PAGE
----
Background/objectives: Frailty, characterized by low physiological reserves, is strongly associated with vulnerability to adverse outcomes. Features of frailty overlap with those of advanced heart failure, making a distinction between them difficult. We sought to determine whether implantation of a left ventricular assist device (LVAD) would decrease frailty.
Design: Prospective, cohort study.
Setting: Five academic medical centers.
Participants: Frail individuals (N = 29; mean age 70.6 ± 5.5, 72.4% male).
Measurements: Frailty, defined as having 3 or more of the Fried frailty criteria, was assessed before LVAD implantation and 1, 3, and 6 months after implantation. Other domains assessed included quality of life, using the Kansas City Cardiomyopathy Questionnaire; mood, using the Patient Health Questionnaire; and cognitive function, using the Trail-Making Test Part B.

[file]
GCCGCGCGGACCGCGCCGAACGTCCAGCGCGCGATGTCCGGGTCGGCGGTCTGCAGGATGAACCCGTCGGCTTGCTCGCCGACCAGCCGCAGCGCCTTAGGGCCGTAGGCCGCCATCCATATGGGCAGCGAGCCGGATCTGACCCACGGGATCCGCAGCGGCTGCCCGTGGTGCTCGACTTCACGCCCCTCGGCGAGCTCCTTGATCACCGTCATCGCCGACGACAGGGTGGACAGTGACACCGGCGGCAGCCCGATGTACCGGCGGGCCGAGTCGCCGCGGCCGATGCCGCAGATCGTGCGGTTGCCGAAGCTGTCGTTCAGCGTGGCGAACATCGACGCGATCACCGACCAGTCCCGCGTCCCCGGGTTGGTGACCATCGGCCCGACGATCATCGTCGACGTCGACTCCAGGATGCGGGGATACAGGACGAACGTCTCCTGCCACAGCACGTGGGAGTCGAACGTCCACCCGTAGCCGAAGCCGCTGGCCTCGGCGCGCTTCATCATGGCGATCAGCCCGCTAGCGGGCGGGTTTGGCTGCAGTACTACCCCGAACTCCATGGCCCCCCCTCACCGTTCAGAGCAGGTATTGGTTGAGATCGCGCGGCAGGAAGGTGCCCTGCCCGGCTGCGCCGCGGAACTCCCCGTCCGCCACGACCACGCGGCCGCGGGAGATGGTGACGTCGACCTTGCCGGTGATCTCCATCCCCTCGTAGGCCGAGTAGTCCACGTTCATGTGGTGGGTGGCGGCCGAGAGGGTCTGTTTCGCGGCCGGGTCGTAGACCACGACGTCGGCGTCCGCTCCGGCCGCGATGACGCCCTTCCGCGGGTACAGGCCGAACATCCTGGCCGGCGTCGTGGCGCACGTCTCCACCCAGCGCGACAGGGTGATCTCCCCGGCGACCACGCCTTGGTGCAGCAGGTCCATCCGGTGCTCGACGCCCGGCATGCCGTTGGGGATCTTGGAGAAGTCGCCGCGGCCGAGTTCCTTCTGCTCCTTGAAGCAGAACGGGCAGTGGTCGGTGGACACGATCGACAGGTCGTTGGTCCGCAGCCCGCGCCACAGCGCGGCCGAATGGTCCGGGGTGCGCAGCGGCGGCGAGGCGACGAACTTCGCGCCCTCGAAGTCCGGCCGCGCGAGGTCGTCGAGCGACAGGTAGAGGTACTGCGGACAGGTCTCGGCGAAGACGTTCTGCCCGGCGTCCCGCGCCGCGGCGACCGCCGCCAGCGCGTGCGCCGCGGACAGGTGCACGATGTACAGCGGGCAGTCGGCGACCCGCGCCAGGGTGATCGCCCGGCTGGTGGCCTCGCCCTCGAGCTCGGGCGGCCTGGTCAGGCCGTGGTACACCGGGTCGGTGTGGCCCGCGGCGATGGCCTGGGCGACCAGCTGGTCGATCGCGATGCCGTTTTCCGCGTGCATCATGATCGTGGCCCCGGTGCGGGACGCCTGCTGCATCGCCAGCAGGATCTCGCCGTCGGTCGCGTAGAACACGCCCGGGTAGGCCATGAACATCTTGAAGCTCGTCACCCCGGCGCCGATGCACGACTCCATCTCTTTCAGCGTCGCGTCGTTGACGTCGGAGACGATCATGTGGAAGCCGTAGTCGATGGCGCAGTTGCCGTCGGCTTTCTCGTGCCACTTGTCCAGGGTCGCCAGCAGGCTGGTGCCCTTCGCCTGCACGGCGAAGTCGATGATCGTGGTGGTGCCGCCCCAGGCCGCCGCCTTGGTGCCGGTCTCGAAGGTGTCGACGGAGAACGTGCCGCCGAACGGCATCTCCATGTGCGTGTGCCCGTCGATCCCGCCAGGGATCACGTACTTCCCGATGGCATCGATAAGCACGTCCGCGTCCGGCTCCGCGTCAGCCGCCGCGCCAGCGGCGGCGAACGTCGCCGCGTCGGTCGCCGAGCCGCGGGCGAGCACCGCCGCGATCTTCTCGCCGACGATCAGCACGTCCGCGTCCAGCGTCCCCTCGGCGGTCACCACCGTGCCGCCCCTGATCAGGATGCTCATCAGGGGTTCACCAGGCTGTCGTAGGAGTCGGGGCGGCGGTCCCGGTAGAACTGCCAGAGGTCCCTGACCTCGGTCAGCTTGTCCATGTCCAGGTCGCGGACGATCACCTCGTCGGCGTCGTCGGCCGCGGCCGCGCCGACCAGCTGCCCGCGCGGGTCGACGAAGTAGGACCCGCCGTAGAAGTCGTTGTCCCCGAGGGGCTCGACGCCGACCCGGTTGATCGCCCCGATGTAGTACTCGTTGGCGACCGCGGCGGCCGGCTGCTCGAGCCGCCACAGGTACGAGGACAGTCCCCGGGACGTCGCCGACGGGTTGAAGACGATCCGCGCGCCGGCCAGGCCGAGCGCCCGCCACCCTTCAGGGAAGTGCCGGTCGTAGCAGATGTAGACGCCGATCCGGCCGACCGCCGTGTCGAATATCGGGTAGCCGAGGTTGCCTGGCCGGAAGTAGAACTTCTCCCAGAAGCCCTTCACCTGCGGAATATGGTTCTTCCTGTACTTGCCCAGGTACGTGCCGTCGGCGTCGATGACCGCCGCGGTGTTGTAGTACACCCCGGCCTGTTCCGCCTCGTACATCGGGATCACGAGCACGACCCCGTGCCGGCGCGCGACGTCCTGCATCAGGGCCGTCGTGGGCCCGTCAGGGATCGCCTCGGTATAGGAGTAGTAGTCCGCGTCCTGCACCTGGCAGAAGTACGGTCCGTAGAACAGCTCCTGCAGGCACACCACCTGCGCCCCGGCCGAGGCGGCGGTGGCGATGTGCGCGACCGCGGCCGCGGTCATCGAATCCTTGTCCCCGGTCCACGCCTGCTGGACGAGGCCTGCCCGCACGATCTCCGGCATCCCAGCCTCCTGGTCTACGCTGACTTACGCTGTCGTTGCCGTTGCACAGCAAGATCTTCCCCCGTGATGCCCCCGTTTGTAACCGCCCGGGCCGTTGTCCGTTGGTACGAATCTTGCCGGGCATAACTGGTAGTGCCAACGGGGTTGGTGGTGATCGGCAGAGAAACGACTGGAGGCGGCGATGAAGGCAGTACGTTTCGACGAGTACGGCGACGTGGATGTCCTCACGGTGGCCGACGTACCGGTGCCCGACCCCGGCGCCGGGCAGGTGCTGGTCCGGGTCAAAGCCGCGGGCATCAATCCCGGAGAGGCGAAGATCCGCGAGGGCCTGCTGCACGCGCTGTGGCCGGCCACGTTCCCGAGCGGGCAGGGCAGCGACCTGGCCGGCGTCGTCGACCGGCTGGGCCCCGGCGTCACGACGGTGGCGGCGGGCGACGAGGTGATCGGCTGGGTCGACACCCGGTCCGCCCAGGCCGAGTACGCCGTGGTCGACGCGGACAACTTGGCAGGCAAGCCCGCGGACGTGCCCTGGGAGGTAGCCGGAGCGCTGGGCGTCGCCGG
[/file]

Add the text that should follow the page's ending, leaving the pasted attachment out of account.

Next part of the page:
Results: After 6 months, three subjects had died, and one had undergone a heart transplant; of 19 subjects with serial frailty measures, the average number of frailty criteria decreased from 3.9 ± 0.9 at baseline to 2.8 ± 1.4 at 6 months (P = .003). Improvements were observed after 3 to 6 months of LVAD support, although 10 (52.6%) participants still had 3 or more Fried criteria, and all subjects had at least one at 6 months. Changes in frailty were associated with improvement in QOL but not with changes in mood or cognition. Higher estimated glomerular filtration rate at baseline was independently associated with a decrease in frailty.
Conclusion: Frailty decreased in approximately half of older adults with advanced heart failure after 6 months of LVAD support. Strategies to enhance frailty reversal in this population are worthy of additional study.
Keywords: advanced heart failure; frailty; ventricular assist device.
© 2017, Copyright the Authors Journal compilation © 2017, The American Geriatrics Society.